Home > Astronomy, General Astronomy, Supernovae, X-Rays > Was Kepler’s Supernova Unusually Powerful?

Was Kepler’s Supernova Unusually Powerful?


Credits: X-ray: NASA/CXC/SAO/D.Patnaude, Optical: DSS

In 1604, a new star appeared in the night sky that was much brighter than Jupiter and dimmed over several weeks. This event was witnessed by sky watchers including the famous astronomer Johannes Kepler. Centuries later, the debris from this exploded star is known as the Kepler supernova remnant. Astronomers have long studied the Kepler supernova remnant and tried to determine exactly what happened when the star exploded to create it. New analysis of a long observation from NASA’s Chandra X-ray Observatory is providing more clues. This analysis suggests that the supernova explosion was not only more powerful, but might have also occurred at a greater distance, than previously thought.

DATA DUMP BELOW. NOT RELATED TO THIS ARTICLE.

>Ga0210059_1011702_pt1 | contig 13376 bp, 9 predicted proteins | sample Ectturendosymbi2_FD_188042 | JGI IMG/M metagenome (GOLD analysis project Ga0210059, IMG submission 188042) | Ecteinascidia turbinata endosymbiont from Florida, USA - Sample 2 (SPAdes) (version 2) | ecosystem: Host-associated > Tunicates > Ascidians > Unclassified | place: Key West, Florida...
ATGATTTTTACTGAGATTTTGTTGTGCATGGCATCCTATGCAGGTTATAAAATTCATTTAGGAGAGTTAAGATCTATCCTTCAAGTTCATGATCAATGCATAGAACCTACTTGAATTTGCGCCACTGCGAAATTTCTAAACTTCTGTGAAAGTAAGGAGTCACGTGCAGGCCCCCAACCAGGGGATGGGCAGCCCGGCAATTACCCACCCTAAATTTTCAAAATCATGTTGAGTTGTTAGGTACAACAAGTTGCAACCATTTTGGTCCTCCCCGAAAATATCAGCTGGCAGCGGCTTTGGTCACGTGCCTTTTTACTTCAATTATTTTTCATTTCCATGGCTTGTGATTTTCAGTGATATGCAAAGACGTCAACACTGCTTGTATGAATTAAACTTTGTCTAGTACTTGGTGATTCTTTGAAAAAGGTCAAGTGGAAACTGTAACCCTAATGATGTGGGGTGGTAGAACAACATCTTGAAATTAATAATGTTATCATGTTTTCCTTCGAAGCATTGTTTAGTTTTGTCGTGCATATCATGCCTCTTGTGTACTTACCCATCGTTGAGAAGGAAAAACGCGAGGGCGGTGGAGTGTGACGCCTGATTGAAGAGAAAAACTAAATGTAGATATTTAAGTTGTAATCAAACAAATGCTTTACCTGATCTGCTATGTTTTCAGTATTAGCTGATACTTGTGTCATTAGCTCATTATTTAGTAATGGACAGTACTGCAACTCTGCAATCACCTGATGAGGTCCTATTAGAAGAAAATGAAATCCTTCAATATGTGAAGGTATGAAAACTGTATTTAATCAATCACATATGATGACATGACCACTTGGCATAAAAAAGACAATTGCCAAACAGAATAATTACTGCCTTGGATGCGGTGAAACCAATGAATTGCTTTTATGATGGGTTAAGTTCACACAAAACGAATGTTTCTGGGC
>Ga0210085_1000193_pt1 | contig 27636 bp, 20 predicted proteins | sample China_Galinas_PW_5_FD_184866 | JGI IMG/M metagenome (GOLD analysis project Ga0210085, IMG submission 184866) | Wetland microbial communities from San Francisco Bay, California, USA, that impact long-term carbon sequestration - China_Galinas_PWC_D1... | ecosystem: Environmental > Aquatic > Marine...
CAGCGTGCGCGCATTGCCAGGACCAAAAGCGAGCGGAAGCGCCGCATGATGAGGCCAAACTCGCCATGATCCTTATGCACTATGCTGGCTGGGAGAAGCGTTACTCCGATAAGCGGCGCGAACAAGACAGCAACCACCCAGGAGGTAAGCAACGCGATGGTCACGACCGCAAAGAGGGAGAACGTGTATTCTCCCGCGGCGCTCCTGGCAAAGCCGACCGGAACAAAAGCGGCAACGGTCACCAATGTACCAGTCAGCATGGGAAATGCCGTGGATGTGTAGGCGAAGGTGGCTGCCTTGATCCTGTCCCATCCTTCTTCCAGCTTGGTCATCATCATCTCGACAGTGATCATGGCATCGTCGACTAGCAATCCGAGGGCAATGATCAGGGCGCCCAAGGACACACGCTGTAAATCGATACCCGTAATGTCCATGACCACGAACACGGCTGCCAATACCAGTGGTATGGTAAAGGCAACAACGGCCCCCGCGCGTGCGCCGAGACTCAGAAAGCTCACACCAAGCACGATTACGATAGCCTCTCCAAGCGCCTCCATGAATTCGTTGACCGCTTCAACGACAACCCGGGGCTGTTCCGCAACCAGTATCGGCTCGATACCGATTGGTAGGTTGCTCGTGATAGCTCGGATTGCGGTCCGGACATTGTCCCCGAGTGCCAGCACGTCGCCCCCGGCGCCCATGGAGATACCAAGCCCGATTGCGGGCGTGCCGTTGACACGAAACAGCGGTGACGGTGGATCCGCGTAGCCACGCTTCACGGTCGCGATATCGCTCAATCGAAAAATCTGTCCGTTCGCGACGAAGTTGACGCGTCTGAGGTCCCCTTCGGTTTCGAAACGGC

Unlike other well-known Type Ia supernovas and their remnants, Kepler’s debris field is being strongly shaped by what it is running into. More specifically, most Type Ia supernova remnants are very symmetrical, but the Kepler remnant is asymmetrical with a bright arc of X-ray emission in its northern region. This indicates the expanding ball of debris from the supernova explosion is plowing into the gas and dust around the now-dead star.

Full Story: http://chandra.harvard.edu/photo/2012/kepler/
Also: http://www.nasa.gov/mission_pages/chandra/multimedia/kepler_remnant.html

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